Federated Farmers has made a very measured response to the news farmers in the Mackenzie Basin are seeking resource consent for intensive dairy operations under which cows will be housed inside from March to October.
Feds president Don Nicolson says the farmers have the right to apply for consent and warns that tighter local authority rules may lead other farmers to look at similar operations:
“I think we need to take a deep breath here. These are only applications and as such, they have to go through the full resource consent process. I think it’s safe to say we’re going to have a very helpful debate,” . . .
“From what I see, it’s a European style of agriculture being applied to a European style of climate. The MacKenzie Basin supports rapid grass growth over summer but also has harsh winters.
“Yet it’s the right of every single landowner to make an application and let due process test the validity of that application. Listening to some of the comments, especially from the Greens, makes me wonder when did we become a dictatorship?
“The Greens can’t have it both ways. They wish to see pastoral free-range farming controlled, yet oppose applications that are fairly much as controlled as you can get.
“Also, given the increasing trend towards council micro management of farming we are seeing in Horizons’ proposed One Plan, a lot of farmers will be following these applications with interest.
It is possible that what the applicants are proposing will have a lesser impact on the environment than free range dairying because they’ll have much greater control of the effluent.
. . . “This style of closed cycle farming means effluent can, for example, be put into bio-digesters with the resulting biogas used to power the farm offsetting farm animal emissions. Surplus energy could be sold into the national grid and all the while, nutrient loss is minimised.
“This is what the emissions trading scheme is meant to encourage, isn’t it?
“Diluted cow effluent also contains vital nutrients that can be recycled back into pasture over the summer months to support grass growth, which further reduces the need for fertiliser.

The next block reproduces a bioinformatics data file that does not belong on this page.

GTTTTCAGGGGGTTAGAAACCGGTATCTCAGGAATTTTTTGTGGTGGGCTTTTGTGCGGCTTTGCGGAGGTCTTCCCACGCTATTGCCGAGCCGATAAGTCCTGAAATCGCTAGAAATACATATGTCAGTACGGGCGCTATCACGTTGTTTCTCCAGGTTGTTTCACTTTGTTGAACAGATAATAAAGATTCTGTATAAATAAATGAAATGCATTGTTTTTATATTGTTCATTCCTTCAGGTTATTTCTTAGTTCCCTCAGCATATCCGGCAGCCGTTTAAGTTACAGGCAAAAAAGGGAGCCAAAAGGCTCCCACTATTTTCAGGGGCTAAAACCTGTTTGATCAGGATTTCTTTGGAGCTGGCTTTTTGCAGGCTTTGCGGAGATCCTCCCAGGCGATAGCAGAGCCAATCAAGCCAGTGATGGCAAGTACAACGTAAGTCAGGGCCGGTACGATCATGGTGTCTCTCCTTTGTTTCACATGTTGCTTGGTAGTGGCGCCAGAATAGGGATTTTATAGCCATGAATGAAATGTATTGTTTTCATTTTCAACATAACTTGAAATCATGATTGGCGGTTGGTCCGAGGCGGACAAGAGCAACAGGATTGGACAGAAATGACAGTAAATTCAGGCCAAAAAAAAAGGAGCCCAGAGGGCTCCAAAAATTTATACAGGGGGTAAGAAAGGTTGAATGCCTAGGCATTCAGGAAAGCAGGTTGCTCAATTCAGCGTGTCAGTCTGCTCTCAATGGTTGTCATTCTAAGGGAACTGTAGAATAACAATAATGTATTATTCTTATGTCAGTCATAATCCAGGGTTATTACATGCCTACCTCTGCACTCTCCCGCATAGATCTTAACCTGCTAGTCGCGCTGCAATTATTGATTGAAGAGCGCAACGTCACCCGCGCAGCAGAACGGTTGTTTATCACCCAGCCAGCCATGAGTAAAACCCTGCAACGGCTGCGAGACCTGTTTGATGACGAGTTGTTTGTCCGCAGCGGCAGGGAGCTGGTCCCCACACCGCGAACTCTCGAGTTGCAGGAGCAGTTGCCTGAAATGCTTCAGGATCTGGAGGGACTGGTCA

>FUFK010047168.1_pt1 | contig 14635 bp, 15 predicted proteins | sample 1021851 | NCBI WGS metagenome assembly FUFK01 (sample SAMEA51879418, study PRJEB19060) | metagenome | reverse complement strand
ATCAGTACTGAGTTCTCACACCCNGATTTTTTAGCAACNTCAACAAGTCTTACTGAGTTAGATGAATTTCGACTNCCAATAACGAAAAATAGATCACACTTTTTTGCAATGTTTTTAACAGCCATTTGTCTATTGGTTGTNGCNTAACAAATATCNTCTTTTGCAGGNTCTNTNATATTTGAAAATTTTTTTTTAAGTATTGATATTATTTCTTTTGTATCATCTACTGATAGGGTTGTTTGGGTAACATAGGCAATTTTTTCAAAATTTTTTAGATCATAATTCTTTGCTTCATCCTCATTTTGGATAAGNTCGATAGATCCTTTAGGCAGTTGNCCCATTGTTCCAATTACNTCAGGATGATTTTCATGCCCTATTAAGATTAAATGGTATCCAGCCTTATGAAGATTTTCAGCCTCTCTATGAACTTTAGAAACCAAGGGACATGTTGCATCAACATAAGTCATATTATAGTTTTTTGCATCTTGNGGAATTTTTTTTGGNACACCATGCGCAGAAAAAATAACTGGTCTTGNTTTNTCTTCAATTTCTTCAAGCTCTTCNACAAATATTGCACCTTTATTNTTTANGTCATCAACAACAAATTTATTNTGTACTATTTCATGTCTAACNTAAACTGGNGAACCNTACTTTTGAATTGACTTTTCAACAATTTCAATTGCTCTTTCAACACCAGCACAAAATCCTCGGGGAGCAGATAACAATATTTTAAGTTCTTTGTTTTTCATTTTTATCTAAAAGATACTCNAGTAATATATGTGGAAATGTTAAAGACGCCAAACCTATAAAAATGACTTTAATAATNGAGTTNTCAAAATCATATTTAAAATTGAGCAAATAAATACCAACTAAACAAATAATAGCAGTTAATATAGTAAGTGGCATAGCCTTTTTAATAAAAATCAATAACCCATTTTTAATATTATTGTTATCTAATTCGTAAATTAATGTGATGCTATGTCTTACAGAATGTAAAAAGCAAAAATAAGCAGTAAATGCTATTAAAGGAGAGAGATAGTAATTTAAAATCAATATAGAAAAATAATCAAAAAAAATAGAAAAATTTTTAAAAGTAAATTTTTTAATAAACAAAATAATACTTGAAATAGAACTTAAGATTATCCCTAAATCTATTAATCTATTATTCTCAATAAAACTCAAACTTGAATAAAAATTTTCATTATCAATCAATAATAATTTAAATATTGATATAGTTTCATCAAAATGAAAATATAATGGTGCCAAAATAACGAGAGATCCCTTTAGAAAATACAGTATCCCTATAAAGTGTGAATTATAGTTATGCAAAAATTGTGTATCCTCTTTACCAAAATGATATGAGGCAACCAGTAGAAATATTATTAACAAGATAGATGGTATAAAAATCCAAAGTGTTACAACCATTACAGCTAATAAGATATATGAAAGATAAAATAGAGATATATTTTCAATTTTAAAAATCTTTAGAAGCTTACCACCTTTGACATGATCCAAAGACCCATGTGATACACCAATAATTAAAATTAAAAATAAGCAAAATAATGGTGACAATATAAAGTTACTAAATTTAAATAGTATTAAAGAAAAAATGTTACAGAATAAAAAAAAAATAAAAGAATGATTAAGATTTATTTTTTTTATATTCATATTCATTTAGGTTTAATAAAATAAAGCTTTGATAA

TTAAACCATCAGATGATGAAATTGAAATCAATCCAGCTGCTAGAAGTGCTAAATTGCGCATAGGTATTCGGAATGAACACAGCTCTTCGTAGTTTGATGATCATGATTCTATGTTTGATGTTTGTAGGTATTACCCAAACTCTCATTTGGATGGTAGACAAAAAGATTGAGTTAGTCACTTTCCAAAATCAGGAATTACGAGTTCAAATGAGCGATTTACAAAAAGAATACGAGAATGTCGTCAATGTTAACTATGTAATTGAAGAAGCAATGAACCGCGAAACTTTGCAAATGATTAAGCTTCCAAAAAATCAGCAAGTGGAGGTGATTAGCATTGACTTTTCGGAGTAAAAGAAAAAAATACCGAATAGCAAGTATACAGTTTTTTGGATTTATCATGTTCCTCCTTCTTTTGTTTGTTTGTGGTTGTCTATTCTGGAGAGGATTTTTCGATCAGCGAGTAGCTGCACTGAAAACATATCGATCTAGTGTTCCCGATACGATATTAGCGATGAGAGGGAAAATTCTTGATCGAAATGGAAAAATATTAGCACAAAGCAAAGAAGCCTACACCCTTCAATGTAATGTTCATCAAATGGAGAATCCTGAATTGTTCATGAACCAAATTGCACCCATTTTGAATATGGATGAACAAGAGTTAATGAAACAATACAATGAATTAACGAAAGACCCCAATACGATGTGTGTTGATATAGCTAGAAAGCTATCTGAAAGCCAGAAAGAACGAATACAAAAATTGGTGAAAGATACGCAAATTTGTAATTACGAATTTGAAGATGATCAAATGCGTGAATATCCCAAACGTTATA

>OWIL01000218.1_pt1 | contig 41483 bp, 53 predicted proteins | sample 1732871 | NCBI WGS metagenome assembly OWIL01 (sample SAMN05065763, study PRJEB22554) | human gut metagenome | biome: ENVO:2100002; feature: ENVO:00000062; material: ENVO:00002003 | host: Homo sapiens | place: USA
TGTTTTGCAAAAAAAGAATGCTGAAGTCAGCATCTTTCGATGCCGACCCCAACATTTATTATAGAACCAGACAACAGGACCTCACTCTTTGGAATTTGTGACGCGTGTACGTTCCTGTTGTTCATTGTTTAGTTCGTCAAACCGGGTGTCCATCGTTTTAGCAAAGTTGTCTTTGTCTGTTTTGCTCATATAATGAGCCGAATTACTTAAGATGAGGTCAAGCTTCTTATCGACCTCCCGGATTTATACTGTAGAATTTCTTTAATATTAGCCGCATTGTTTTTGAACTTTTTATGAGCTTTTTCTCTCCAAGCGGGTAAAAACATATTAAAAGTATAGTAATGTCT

That doesn’t get around concerns about what the proposed operations might do for New Zealand’s free-range branding.
Fonterra milk supply manager Tim Deane said the company had “real concerns” about the environmental sustainability of stall-based farming.
New Zealand had been showcased as an example of a country using free-range systems by the World SPCA, he said.
“We will be watching carefully to see if the farms are able to comply with the regulations governing animal welfare and sustainable land use.”
Deane said Fonterra was comfortable with dairy-farming techniques that supported pasture-based farming, such as feed pads and supplementary feeding.
“We don’t believe stall-based farming of this type is consistent with New Zealand’s reputation as a source of dairy products from substantially grass-fed cows.”
As I said in yesterday’s post, the ability to graze stock outside is our natural advantage and it’s the cheapest way to convert grass to protein.
Concerns over animal welfare have also been raised but I don’t think they have any foundation.
Federated Farmers dairy vice-chairman Willy Leferink said . . . “For these cubicles to work, the cows need to perform at the top end of their ability and they only do that if they’re given a very desirable environment.
“They just shut up shop otherwise.”
Quite, happy cows feed well and produce lots of milk, unhappy cows don’t.